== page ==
If you drive a motor vehicle, you must ensure you are covered for third party risks in order to be driving legally.


If you fail to do so, you are guilty of an offence.


The Sentencing Guideliness for this offence were revised in April 2017.  See the revised sentencing guidelines here:


The Offence of driving without insurance carries a minimum 6 points and a financial penalty.  It can however result in a disqualification from driving.


The offence is made out even if you had insurance - but did not have the relevant cover.


The offence is virtually an offence of strict liability, which means that there is no defence.  You either had the relevant insurance or you did not.  If you did not, you are guilty of the offence.


However, this is not the entire story and there are many circumstances where 'Special Reasons,' can be put forwards to try to avoid the imposition of points or disqualification.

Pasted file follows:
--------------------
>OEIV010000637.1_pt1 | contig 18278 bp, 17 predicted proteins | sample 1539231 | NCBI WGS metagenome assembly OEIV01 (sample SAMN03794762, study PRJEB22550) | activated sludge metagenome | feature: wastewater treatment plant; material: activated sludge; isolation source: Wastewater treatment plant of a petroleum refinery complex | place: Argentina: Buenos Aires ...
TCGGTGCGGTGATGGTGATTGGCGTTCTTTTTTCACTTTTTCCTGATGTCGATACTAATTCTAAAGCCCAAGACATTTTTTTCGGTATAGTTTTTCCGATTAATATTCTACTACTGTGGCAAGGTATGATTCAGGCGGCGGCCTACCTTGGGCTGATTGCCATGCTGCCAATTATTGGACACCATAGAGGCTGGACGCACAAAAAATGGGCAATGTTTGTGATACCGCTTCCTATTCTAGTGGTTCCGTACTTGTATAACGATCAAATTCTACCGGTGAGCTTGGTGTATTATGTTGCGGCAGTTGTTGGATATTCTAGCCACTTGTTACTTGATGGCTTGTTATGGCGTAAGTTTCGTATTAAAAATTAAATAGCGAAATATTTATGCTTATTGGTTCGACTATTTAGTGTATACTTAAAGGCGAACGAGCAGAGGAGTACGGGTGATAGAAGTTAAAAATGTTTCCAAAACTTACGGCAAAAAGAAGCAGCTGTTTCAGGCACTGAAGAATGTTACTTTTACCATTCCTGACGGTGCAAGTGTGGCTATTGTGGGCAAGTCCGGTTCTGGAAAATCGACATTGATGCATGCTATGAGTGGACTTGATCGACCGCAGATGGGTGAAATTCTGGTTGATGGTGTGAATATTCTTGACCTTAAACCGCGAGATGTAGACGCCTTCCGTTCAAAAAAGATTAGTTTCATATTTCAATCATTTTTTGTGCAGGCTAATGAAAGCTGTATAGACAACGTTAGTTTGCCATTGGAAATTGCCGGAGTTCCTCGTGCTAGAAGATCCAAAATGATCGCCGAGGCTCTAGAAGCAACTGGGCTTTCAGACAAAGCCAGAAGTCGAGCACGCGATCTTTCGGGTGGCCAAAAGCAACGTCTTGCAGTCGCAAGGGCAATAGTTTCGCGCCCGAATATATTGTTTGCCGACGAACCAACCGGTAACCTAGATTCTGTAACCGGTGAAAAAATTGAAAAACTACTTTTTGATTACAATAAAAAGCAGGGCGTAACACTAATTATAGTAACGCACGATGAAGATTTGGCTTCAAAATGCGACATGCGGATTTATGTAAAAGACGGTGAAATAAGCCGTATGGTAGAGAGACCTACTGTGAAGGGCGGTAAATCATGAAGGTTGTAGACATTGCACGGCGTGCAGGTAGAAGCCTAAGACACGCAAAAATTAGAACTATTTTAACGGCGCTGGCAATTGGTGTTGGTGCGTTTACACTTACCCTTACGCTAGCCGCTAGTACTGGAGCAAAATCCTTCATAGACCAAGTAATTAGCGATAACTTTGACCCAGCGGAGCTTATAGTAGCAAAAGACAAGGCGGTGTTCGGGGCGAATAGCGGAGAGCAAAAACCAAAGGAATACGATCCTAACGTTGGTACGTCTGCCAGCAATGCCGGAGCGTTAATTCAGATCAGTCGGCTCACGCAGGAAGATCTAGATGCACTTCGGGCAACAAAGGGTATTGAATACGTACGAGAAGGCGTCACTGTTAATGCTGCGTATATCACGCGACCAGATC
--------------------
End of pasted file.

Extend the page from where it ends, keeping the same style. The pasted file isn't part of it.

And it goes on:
Special reasons are reasons that relate to the offence, which in lay man's terms mean that the offender's culpability (guilt) is reduced.  There is an entire section about Special reasons - but a few examples are given below.


For example, if you were driving in a genuine emergency where there was no other option, or if your insurance company cancelled your insurance without informing you, or if you were genuinely misled into believing that you were insured.  All of those situations (and many more) are capable of amouting to a special reason and you might want to have a hearing about that - so that any sentence imposed reflects the 'actual,' situation and not just the 'fact,' of having no insurance.


The categories of special reason are unlimited and it is for the court to decide whether or not a set of circumstances amounts to a special reason.


Coral Fitzgerald has successfully defended many clients facing a no insurance charge.  Speak to her on 07790 356069 to discuss matters further.


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